Aker Solutions will introduce its new deepwater intervention vessel, the Skandi Aker, in October, offering what the company believes will be a game-changer in deepwater subsea well intervention. The vessel is expected to be deployed in West Africa, a key deepwater market along with Brazil and the Gulf of Mexico.
The vessel marks the culmination of the company’s development of a business plan to provide cost-effective subsea well intervention solutions. “As far back as 2006, we began realizing the huge upcoming potential for subsea well intervention, with the increasing number of subsea wells in deeper and deeper waters. We did a lot of work to analyze what the market needed and discovered that subsea wells were being intervened much less frequently than platform wells,” said Frank Willumsen, business development manager, Aker Solutions.
The reason centered on the prohibitive cost of bringing in a drilling rig for a subsea well intervention. “With a strong need to replace dwindling resources, most oil companies found it more economical to use the scarce rig capacity for exploration and production drilling rather than to do interventions. As a result, production from existing subsea wells is 30% to 40% lower than from platform wells.
“The design does not really involve a lot of new technology, but rather brings together existing technology in new configurations into a vessel that is purposely built to perform safe and efficient well intervention services,” Mr Willumsen said. The key advantage is that it can provide the full scope of services without the need for a marine riser and thus replace an expensive drilling rig. “We wanted a solution that is cost effective for oil companies, one that would provide a customized platform for performing well interventions in deepwater from a monohull vessel,” Mr Willumsen said.
Well intervention has long been an important service offering from Aker Solutions, which performs downhole maintenance with wireline and coiled-tubing operations. Its expertise encompasses well control technology, including intervention workover systems allowing safe entry into a well through a subsea tree and quick disconnection in the event of an emergency.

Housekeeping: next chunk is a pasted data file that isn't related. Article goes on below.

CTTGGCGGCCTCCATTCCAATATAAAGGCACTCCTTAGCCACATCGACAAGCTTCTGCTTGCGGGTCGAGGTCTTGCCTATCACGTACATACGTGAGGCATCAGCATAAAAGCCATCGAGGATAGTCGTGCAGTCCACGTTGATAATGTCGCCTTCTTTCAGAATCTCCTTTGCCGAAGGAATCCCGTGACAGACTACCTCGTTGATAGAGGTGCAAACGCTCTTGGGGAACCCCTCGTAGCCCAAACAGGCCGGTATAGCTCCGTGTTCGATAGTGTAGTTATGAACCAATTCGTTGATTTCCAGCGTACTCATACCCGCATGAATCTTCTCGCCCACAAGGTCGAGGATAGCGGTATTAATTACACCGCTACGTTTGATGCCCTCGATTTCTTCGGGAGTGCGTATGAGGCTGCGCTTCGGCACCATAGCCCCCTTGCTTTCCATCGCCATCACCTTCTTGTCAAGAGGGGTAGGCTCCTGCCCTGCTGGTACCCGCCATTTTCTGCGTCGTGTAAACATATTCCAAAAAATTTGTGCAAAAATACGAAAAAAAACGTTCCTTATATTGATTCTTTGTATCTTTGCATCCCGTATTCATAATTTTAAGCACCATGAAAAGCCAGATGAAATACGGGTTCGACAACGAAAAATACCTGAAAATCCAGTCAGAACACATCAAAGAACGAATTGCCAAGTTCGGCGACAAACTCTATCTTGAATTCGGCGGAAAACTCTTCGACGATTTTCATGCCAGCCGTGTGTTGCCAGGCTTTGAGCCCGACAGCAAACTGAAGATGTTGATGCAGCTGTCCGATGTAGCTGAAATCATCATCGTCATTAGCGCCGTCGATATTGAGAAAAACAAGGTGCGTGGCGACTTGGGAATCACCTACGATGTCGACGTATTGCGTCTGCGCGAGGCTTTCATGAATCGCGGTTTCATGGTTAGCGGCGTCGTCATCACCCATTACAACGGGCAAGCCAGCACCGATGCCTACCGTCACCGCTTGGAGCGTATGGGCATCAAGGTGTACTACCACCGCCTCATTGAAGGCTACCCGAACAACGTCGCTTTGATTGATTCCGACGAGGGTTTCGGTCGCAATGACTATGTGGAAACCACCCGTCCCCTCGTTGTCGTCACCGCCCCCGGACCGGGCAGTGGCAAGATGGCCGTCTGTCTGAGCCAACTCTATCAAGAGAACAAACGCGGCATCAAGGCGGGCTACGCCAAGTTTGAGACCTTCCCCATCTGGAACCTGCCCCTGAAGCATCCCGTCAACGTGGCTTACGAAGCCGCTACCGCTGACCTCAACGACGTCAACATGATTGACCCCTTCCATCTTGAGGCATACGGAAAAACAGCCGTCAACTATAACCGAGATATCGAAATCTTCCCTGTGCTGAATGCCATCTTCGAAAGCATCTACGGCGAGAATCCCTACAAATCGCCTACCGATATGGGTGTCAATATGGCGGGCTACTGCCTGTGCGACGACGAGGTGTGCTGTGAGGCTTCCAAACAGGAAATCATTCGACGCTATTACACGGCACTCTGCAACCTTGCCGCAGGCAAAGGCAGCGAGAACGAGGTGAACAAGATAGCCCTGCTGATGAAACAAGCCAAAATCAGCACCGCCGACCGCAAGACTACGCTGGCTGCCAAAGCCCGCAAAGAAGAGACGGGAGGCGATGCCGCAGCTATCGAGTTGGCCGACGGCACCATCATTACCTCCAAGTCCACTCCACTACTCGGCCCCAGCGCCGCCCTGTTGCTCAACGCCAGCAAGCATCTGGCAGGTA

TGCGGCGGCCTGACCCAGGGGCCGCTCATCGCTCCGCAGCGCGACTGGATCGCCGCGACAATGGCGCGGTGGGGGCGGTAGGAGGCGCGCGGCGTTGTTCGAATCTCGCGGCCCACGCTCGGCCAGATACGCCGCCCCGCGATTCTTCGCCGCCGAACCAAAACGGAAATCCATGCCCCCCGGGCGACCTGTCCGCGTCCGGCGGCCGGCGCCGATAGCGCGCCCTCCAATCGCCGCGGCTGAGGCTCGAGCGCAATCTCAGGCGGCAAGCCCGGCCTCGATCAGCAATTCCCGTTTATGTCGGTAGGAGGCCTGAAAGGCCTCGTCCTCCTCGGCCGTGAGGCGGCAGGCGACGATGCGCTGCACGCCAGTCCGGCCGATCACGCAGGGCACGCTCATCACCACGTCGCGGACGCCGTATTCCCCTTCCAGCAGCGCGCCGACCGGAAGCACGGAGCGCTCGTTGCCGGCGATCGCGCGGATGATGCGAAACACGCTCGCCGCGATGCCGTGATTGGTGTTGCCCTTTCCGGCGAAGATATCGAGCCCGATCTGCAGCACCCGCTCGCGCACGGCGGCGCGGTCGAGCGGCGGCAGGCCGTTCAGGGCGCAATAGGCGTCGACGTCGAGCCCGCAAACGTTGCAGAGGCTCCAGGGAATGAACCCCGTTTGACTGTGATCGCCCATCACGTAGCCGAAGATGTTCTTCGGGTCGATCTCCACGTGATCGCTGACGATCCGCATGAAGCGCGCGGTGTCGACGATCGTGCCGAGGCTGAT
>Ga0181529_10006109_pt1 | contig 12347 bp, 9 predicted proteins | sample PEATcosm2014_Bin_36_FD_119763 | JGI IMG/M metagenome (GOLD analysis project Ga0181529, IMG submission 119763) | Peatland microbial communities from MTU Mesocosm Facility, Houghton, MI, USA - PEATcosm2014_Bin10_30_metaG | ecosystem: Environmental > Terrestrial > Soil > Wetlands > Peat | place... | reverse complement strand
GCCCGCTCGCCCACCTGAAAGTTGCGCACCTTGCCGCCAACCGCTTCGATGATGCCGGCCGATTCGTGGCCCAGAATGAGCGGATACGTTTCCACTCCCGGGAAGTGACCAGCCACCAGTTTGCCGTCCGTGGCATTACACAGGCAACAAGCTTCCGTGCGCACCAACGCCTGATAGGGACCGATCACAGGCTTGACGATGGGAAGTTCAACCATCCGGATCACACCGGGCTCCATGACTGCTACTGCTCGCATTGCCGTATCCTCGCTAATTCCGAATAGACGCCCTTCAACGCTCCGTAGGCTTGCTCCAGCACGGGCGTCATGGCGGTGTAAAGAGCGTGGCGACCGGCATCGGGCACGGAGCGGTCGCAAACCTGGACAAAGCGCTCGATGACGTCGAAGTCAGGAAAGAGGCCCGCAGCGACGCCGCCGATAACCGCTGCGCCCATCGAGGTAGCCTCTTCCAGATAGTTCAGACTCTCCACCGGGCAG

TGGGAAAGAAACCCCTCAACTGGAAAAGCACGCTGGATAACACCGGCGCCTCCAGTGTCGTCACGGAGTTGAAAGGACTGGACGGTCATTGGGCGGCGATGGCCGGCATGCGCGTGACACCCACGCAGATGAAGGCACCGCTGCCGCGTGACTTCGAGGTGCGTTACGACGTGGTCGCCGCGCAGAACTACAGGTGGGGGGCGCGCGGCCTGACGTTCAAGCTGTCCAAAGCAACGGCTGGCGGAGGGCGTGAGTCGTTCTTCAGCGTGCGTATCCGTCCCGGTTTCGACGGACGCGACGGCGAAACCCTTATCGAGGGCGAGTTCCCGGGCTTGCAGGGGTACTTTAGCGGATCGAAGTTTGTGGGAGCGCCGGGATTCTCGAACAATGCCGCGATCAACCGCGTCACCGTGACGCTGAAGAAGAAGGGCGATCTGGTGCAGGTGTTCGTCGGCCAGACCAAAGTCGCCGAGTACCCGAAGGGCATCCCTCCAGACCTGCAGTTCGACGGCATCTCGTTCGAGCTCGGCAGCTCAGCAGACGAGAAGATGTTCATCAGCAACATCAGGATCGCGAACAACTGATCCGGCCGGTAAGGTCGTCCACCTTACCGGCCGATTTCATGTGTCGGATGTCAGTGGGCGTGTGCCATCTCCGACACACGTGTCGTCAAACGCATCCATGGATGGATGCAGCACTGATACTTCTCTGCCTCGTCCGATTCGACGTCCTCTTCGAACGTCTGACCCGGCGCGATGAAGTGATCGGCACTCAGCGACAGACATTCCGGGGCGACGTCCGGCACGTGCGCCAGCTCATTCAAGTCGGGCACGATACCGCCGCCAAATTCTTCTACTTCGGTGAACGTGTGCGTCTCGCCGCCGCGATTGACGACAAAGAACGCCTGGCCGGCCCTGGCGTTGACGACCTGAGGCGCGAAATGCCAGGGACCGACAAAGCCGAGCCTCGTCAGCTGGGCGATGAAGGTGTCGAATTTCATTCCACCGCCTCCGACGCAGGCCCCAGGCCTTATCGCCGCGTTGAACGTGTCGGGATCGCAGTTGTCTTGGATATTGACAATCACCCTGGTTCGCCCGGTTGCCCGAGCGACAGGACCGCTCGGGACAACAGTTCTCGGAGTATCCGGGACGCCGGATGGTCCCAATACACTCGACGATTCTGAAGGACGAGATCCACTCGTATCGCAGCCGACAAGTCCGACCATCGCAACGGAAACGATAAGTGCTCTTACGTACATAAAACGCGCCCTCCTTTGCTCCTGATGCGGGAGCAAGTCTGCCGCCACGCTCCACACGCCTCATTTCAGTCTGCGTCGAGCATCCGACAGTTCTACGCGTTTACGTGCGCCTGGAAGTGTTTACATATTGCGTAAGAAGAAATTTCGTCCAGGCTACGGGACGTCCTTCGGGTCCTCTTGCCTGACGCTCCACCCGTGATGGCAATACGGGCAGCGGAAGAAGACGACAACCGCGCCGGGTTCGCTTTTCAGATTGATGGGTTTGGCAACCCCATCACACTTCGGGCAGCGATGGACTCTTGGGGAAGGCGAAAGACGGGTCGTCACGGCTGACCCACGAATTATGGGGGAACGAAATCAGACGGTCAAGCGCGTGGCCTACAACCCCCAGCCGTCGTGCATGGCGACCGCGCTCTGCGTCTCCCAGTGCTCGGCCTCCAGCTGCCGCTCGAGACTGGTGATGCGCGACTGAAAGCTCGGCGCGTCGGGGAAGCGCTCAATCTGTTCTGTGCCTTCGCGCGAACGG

As the centerpiece of the company’s well intervention services, the Skandi Aker offers a fully integrated solution through a 7 3/8-in. high-pressure riser. “With the exception of (Helix) Well Ops’ semi Q4000, the Skandi Aker is currently the only available alternative to using drilling rigs for complete well services,” Mr Willumsen said. The monohull vessel is the first classed as a MODU unit according to Det Norske Veritas’ (DNV) WELL notation. This means that the vessel can take hydrocarbons from the well on board and thus do well testing, well cleanup and flaring off hydrocarbons through a flare at the stern.
“In shallow water, such as is predominantly found in the North Sea, it’s possible to use open-water wireline to get from the surface down to the wellhead,” Mr Willumsen said. “But there is a limitation to how deep we can go using current riser-less technology. The Skandi Aker is all about conveyance,” he continued. “It offers a cost-effective way to bring the intervention services down to subsea wells 9,800 ft below the surface. We are striving to provide a turnkey solution, a fully integrated service where we come in with a unit that allows us to hook onto the well and then do the work. That will allow the operators to limit the operation to just one service provider rather than several.